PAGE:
Apr 30, 2019
Written by: Steve Huffman
(View Author Bio)
Are your employees tossing their service anniversary awards into a junk drawer? The answer is yes.
Whether yours reside at work or at home (or both), the ubiquitous junk drawer is often the final resting place for items too valuable to discard but unlikely to be used. And whether you like it or not, the junk drawer or closet is most often the place where many types of service anniversary gifts end up.
Open your drawers up and take inventory – it’s amazing what you can collect over the years.
Brand new 10K gold lapel pins
Chances are you have a whole selection of valuable emblems that
you’ve never worn. A recent search on eBay yielded 44,000 results
(most likely a result of cleaning out the drawer!) where these symbols
of achievement end up being sold to the highest bidder. Lapel pins are
a fine way to symbolize appreciation but Millennials won’t wear them.
(And frankly, neither will Baby Boomers.) Anything with precious metal
content could have a significant impact on your budget because of
sharp fluctuations in price.
Be it a full lead crystal bowl or a 9” world globe, these very traditional
awards have lost a lot of fans over the last several years. As the
demographics of your workforce continuously change, many of your
participants desire awards that suit their lifestyle at work and home.
Although once a staple in every level of the program, the camera has long
been overtaken by the smartphone, relegating it to the junk drawer.
A mainstay for years and complete with all of the necessary desk tools,
they have become another dust collector for many and have moved
from the desk top to the desk drawer.
Typically adorned with the corporate logo and possibly the home of the
printed certificate of recognition you received, these gifts are usually
pushed to a far corner of the desk until they’re put into the drawer.
For years, programs featured hunting knives decorated with a corporate
emblem in many levels of the awards collection. Safety concerns and
changing tastes have all but eliminated knives from most programs.
These were designed to give managers a prop to distribute during a
recognition ceremony. With more people working remotely or connecting with their teams virtually, certificates in many programs have been removed for cost savings and replaced with social recognition tools available from the service anniversary platform.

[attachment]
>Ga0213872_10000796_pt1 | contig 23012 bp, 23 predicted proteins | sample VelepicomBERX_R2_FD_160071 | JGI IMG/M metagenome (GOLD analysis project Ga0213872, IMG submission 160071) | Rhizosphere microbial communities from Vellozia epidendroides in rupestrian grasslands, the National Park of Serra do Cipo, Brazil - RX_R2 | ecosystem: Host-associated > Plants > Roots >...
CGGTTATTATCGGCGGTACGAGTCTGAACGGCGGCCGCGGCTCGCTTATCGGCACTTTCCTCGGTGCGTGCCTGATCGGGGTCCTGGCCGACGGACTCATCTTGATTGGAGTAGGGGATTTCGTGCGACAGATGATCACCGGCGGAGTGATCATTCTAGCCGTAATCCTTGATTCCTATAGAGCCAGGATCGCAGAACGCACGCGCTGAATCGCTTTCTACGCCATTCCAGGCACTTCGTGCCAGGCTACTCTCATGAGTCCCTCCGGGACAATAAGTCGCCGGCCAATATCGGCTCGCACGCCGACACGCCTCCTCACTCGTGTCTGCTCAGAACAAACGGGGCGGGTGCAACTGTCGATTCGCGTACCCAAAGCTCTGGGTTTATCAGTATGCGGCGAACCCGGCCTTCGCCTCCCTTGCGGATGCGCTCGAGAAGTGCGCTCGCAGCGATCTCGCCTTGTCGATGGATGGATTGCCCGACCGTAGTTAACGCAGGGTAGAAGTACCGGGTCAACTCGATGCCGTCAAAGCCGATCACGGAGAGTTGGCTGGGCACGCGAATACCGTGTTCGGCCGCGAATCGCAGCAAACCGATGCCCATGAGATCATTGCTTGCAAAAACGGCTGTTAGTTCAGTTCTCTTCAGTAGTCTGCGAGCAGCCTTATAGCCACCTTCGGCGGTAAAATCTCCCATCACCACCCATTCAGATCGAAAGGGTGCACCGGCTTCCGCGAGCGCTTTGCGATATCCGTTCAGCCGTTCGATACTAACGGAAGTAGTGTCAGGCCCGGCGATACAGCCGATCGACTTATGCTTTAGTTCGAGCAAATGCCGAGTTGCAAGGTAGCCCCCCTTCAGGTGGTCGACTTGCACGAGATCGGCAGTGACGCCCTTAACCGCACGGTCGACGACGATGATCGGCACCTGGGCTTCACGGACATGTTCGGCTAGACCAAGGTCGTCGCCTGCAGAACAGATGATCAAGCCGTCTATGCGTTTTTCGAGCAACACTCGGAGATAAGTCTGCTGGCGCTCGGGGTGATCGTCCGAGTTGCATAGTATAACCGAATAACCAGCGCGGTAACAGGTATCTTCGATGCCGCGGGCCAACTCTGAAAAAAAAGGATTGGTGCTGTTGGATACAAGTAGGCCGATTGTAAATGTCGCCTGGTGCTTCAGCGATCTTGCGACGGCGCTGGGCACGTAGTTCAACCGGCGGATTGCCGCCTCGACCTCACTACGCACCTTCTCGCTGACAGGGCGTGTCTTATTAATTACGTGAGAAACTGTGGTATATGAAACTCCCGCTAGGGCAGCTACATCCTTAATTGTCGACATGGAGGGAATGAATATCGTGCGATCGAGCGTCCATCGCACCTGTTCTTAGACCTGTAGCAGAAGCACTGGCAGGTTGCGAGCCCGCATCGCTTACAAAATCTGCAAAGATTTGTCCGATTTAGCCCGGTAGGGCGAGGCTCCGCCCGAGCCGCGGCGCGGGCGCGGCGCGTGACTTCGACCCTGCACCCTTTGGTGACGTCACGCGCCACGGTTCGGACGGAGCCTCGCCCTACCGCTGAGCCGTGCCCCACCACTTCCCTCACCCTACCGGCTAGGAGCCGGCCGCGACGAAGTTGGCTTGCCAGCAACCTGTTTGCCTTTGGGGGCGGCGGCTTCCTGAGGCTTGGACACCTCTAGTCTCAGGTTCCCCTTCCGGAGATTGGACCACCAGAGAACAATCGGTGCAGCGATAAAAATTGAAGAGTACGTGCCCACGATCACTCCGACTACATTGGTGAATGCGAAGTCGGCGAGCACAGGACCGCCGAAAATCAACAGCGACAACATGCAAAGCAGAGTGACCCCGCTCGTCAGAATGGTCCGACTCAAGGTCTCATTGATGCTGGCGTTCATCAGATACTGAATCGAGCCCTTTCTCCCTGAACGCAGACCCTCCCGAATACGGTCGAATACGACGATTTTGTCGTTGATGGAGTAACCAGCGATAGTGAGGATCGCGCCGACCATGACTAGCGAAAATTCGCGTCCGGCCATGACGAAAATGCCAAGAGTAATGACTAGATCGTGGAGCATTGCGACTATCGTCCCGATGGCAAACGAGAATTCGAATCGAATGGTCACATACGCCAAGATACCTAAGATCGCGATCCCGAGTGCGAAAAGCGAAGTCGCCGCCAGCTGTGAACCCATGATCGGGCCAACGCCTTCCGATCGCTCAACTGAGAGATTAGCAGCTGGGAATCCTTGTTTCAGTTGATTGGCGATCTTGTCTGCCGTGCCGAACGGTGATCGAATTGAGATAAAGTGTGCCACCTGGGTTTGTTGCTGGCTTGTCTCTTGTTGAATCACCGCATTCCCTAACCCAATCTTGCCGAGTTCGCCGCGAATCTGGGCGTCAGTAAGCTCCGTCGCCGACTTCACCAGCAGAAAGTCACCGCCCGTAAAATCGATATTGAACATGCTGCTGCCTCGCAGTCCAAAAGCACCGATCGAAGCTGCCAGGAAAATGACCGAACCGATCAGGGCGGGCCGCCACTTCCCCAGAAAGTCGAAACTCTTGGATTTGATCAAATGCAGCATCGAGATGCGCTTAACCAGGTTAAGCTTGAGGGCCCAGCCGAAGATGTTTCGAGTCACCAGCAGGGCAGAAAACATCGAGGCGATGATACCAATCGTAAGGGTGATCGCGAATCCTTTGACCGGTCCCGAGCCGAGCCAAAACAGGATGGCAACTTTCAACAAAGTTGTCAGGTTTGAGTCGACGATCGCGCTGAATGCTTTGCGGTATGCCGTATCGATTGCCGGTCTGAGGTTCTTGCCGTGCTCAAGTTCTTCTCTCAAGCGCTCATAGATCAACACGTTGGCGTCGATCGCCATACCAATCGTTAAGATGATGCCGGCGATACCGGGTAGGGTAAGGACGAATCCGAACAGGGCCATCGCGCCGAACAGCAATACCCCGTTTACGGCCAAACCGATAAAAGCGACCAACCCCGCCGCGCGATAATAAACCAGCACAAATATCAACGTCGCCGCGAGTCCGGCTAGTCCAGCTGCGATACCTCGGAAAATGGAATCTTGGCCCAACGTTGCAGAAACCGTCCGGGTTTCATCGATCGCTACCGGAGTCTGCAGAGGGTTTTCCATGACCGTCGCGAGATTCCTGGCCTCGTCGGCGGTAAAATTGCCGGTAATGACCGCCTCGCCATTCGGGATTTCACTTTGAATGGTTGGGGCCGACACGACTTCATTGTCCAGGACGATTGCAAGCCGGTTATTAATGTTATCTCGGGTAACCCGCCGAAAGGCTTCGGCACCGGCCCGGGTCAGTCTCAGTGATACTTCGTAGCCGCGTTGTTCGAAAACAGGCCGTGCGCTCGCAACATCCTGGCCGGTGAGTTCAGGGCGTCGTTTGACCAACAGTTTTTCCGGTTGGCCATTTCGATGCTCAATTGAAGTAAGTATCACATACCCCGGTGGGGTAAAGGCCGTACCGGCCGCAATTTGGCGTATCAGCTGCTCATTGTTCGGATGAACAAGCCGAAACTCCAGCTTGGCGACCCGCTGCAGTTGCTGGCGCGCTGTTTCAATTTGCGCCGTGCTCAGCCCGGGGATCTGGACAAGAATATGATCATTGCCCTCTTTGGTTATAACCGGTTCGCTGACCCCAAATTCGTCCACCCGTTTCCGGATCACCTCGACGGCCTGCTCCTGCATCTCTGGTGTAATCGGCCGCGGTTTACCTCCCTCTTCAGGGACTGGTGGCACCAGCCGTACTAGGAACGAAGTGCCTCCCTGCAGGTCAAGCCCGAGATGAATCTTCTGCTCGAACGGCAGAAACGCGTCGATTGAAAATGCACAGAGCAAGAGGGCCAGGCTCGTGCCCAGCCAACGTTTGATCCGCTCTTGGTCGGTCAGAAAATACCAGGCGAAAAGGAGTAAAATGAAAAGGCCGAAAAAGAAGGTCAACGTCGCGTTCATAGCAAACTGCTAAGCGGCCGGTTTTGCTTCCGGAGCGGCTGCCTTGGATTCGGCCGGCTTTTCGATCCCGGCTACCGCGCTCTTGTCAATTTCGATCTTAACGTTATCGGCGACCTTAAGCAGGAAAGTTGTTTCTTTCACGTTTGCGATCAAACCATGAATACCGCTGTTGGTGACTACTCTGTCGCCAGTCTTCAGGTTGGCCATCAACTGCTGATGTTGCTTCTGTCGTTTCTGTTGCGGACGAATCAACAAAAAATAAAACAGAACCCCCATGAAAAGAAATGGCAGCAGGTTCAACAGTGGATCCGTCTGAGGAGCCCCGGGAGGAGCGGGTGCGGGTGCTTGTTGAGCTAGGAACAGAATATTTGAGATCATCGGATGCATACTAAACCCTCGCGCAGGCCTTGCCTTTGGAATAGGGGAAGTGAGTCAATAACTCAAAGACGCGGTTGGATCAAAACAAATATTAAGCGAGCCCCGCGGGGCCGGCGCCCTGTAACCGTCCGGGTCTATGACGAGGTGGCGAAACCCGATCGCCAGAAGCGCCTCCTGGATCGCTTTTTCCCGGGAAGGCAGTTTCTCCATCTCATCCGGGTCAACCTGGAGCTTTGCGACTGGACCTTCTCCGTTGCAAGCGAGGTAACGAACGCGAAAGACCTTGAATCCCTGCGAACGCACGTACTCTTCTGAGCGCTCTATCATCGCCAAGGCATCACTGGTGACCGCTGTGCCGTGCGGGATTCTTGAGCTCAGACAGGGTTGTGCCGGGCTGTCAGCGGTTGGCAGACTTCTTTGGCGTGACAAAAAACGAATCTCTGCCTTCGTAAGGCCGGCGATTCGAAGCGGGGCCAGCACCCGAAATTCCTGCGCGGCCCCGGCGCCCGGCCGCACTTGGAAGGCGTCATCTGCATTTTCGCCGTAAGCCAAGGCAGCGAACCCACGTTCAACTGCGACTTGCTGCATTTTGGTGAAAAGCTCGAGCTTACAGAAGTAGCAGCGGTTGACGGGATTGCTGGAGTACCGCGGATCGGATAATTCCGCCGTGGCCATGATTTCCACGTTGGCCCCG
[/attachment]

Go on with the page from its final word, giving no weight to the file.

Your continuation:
Replaced by tablets in the workplace, the bulky portfolio is also passé in terms of popularity and utility.
Certainly the highest inventory item in the junk drawer, pens of all makes,
models and price points are plentiful and typically out of ink.
Tie Tacks and Stick Pins
Much like the lapel pin, these jewelry pieces are subject to gold and silver price fluctuations and lost their appeal many years ago.
While these types of gifts were once very popular to give as employee awards, they've became outdated and irrelevant to your audience’s constantly changing needs and tastes. From a behavioral economics perspective, the items in your junk drawer give no reminder of how you earned them. Instead, imagine pulling out a Taylor Made Big Bertha driver during a golf outing and pointing out to your fellow players that you earned the club for 20 years of service with your company. You will relive that recognition and feel proud of your accomplishment each time you use it.
Build your program with a range of carefully selected, demographically appropriate awards without overwhelming your participants with too much choice. The selections should feature many items that people won’t justify spending their own money on but would love to earn, like designer handbags or the latest electronics (Air Pods, anyone?) Your awards collection should be continually fine-tuned, on a quarterly basis with one deep dive review annually.
Let's work together to motivate your employees with the coolest, most desirable rewards - and keep them out of the junk drawer.